No pain no gain

I’m a keen rock climber, and since the weather recently has been persisting it down, I’ve been visiting the climbing wall to keep in shape. A new bouldering wall called the Climbing Hangar has opened in Liverpool recently, and along with a multitude of bouldering problems there are several art installations around the building, including this one below, entitled ‘No Pain No Gain’, by Rachel Armstrong, a BA from LJMU (Liverpool John Moores University)

No Pain No Gain art installation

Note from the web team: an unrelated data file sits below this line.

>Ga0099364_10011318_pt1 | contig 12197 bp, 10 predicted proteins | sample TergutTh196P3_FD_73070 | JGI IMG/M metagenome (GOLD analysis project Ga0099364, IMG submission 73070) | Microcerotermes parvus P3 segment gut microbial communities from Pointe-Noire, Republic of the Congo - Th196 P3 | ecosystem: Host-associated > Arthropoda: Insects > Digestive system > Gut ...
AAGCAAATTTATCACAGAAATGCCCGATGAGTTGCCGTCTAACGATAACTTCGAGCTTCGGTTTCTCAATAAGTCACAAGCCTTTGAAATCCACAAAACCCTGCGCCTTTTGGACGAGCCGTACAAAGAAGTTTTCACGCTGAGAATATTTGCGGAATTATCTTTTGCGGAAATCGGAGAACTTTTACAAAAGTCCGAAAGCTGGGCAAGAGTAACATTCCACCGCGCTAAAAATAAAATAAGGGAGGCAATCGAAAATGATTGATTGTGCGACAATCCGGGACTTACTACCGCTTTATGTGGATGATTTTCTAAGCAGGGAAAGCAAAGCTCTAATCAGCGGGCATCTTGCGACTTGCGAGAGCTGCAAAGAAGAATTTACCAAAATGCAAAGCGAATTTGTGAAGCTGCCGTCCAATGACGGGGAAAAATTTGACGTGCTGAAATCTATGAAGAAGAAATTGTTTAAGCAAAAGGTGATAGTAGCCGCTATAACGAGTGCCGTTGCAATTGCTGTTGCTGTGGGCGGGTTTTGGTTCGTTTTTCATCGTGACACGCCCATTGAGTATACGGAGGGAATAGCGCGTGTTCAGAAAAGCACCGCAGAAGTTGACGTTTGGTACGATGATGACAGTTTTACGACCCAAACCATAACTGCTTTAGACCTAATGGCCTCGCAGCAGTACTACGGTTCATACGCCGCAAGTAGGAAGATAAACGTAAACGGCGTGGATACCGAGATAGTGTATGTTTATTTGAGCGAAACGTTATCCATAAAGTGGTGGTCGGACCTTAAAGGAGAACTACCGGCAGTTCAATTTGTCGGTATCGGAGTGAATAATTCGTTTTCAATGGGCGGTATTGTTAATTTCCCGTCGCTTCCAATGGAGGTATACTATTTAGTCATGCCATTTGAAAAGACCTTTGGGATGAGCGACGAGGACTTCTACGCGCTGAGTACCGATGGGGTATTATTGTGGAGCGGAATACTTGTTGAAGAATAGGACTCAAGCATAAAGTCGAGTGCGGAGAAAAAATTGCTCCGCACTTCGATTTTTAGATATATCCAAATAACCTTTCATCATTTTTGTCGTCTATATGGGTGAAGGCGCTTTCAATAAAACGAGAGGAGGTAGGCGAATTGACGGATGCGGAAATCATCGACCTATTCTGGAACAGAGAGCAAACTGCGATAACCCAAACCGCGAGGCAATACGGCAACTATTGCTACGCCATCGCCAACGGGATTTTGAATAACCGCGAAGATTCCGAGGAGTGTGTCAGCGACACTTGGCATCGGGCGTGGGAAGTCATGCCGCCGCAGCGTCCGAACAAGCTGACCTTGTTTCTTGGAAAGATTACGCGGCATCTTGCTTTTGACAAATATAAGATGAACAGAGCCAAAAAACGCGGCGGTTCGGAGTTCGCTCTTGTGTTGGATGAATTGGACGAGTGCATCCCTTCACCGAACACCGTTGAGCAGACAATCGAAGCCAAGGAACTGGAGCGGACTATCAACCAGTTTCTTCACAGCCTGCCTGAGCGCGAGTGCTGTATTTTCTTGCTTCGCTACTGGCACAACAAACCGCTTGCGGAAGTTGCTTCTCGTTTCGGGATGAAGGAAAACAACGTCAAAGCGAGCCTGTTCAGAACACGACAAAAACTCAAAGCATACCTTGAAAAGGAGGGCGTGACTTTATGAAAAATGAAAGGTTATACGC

It caught my eye because it parallels closely with my own pedal power project for the National Trust – i.e. that you have to work for your reward, in this case audiovisual feedback through the tv monitor and headphones. The cycle is mounted on a turbo trainer and a light sensor measures the rotation of the rear wheel by sensing when the spokes are passing across it. A laptop is connected to the sensor via a customisable bit of electronics called a Phidget. To begin with the tv and headphones provide a bizarre and inharmonious selection of images and sounds that are gradually replaced by more soothing and pleasant ones, while a progress bar tracks across the screen to tell you how close you are to your goal. It’s an interesting concept and hopefully I will be able to integrate some of these ideas/tech into my own project.

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